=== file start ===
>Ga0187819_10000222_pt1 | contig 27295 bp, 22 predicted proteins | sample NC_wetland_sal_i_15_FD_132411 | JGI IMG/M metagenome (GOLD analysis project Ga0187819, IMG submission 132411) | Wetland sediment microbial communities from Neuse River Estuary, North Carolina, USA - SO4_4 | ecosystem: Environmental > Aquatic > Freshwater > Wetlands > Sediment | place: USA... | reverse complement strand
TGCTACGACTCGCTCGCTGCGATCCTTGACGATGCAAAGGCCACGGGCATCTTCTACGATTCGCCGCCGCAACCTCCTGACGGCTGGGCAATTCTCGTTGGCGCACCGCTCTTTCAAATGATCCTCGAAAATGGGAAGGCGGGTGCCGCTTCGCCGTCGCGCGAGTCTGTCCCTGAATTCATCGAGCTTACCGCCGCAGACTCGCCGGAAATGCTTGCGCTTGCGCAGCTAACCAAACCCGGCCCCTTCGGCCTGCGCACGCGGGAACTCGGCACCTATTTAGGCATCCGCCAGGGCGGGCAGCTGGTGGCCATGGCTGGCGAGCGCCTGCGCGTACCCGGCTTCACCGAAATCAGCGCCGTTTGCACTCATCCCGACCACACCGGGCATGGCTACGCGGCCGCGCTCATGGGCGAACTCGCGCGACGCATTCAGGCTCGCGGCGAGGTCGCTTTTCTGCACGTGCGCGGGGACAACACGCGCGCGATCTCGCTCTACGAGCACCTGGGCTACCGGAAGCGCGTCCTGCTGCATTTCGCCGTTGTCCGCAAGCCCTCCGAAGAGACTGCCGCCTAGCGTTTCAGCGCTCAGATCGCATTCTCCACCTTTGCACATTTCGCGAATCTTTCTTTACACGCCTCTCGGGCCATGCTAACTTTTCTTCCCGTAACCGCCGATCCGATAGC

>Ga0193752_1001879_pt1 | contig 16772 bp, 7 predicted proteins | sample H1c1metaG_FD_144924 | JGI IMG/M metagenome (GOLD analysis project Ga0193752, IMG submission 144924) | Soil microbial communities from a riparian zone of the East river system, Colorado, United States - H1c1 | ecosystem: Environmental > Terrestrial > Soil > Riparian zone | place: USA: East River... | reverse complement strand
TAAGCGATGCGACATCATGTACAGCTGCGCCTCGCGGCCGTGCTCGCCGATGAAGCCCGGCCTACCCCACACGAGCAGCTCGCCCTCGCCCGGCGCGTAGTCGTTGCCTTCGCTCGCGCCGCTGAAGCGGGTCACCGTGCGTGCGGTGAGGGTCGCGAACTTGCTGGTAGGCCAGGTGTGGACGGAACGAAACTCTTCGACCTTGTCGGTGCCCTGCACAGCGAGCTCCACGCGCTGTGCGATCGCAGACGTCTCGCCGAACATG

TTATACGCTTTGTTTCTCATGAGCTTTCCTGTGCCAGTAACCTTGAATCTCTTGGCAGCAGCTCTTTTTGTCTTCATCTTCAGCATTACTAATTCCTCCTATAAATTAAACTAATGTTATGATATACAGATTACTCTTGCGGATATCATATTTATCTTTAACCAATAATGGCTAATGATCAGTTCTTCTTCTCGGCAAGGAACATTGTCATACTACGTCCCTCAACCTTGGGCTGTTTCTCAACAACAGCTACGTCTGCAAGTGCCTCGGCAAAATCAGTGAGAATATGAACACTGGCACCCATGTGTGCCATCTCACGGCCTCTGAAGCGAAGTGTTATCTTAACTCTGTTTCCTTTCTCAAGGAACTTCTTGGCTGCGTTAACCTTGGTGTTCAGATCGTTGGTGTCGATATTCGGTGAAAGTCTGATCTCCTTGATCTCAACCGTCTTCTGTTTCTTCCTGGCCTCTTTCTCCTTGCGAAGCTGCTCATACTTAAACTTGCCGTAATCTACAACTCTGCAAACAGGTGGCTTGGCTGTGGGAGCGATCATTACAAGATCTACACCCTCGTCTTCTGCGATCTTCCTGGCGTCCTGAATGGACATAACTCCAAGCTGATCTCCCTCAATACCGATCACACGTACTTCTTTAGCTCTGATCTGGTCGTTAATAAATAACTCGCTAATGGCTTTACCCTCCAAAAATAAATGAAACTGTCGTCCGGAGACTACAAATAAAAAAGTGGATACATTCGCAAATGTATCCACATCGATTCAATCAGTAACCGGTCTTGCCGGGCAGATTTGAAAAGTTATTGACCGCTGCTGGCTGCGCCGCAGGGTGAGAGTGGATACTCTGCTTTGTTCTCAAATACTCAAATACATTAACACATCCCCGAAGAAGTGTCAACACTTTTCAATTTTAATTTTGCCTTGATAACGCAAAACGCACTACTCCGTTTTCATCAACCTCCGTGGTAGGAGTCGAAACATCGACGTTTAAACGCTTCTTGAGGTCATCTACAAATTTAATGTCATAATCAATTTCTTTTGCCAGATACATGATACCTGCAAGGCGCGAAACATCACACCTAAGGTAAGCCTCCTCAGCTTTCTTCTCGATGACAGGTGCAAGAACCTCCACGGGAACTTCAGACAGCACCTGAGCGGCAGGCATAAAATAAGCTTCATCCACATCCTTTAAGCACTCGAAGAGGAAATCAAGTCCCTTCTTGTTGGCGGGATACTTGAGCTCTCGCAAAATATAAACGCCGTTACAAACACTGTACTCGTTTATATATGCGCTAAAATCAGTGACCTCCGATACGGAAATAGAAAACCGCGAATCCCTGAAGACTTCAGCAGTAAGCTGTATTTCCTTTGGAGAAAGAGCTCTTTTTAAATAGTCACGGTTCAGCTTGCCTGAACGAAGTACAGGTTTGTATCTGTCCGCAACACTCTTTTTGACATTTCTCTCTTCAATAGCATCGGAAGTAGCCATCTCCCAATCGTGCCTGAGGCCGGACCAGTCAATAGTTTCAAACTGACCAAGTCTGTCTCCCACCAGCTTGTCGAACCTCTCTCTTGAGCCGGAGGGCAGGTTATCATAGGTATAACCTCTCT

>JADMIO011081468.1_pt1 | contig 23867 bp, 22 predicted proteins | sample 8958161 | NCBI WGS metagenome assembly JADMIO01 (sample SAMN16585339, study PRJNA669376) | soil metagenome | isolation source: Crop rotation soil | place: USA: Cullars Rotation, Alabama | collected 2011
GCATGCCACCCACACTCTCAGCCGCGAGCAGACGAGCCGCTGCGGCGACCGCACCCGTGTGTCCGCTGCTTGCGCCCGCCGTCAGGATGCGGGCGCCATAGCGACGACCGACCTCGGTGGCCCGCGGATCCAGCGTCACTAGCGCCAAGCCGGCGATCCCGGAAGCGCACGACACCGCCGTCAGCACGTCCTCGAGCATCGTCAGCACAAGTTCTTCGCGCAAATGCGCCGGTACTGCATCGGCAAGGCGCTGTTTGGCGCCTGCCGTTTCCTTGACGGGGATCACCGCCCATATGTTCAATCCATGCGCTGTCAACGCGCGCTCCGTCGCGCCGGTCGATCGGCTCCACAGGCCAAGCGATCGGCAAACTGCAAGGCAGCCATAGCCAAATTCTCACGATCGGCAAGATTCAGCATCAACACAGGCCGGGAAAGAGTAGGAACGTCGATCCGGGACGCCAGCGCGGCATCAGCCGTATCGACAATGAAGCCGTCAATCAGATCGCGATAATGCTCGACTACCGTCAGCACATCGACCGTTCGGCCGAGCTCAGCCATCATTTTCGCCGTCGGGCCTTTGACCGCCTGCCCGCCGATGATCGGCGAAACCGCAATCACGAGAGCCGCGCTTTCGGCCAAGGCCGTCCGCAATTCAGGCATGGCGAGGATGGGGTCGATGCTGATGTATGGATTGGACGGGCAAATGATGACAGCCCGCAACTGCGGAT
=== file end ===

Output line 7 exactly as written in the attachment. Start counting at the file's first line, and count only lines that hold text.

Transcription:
GCATGCCACCCACACTCTCAGCCGCGAGCAGACGAGCCGCTGCGGCGACCGCACCCGTGTGTCCGCTGCTTGCGCCCGCCGTCAGGATGCGGGCGCCATAGCGACGACCGACCTCGGTGGCCCGCGGATCCAGCGTCACTAGCGCCAAGCCGGCGATCCCGGAAGCGCACGACACCGCCGTCAGCACGTCCTCGAGCATCGTCAGCACAAGTTCTTCGCGCAAATGCGCCGGTACTGCATCGGCAAGGCGCTGTTTGGCGCCTGCCGTTTCCTTGACGGGGATCACCGCCCATATGTTCAATCCATGCGCTGTCAACGCGCGCTCCGTCGCGCCGGTCGATCGGCTCCACAGGCCAAGCGATCGGCAAACTGCAAGGCAGCCATAGCCAAATTCTCACGATCGGCAAGATTCAGCATCAACACAGGCCGGGAAAGAGTAGGAACGTCGATCCGGGACGCCAGCGCGGCATCAGCCGTATCGACAATGAAGCCGTCAATCAGATCGCGATAATGCTCGACTACCGTCAGCACATCGACCGTTCGGCCGAGCTCAGCCATCATTTTCGCCGTCGGGCCTTTGACCGCCTGCCCGCCGATGATCGGCGAAACCGCAATCACGAGAGCCGCGCTTTCGGCCAAGGCCGTCCGCAATTCAGGCATGGCGAGGATGGGGTCGATGCTGATGTATGGATTGGACGGGCAAATGATGACAGCCCGCAACTGCGGAT